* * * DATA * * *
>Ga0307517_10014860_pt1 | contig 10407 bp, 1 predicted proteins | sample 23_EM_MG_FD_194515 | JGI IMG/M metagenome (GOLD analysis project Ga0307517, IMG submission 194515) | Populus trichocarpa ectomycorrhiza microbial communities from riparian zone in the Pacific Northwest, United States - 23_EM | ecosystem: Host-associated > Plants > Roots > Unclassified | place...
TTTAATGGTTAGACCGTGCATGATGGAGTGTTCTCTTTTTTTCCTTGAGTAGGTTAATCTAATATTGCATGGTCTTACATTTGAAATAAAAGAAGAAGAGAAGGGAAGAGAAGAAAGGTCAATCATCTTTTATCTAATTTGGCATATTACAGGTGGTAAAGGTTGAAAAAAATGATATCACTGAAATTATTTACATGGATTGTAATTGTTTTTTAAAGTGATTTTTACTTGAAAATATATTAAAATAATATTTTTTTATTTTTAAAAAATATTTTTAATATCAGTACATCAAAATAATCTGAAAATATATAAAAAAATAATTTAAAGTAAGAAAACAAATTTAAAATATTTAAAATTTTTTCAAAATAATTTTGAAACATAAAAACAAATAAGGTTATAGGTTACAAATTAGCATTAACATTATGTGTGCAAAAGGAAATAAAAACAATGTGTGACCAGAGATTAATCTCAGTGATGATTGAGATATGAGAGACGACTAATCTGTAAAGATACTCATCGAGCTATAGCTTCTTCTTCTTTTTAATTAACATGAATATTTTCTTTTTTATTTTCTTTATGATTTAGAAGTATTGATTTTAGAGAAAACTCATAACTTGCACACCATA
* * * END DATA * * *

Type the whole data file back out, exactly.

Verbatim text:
>Ga0307517_10014860_pt1 | contig 10407 bp, 1 predicted proteins | sample 23_EM_MG_FD_194515 | JGI IMG/M metagenome (GOLD analysis project Ga0307517, IMG submission 194515) | Populus trichocarpa ectomycorrhiza microbial communities from riparian zone in the Pacific Northwest, United States - 23_EM | ecosystem: Host-associated > Plants > Roots > Unclassified | place...
TTTAATGGTTAGACCGTGCATGATGGAGTGTTCTCTTTTTTTCCTTGAGTAGGTTAATCTAATATTGCATGGTCTTACATTTGAAATAAAAGAAGAAGAGAAGGGAAGAGAAGAAAGGTCAATCATCTTTTATCTAATTTGGCATATTACAGGTGGTAAAGGTTGAAAAAAATGATATCACTGAAATTATTTACATGGATTGTAATTGTTTTTTAAAGTGATTTTTACTTGAAAATATATTAAAATAATATTTTTTTATTTTTAAAAAATATTTTTAATATCAGTACATCAAAATAATCTGAAAATATATAAAAAAATAATTTAAAGTAAGAAAACAAATTTAAAATATTTAAAATTTTTTCAAAATAATTTTGAAACATAAAAACAAATAAGGTTATAGGTTACAAATTAGCATTAACATTATGTGTGCAAAAGGAAATAAAAACAATGTGTGACCAGAGATTAATCTCAGTGATGATTGAGATATGAGAGACGACTAATCTGTAAAGATACTCATCGAGCTATAGCTTCTTCTTCTTTTTAATTAACATGAATATTTTCTTTTTTATTTTCTTTATGATTTAGAAGTATTGATTTTAGAGAAAACTCATAACTTGCACACCATA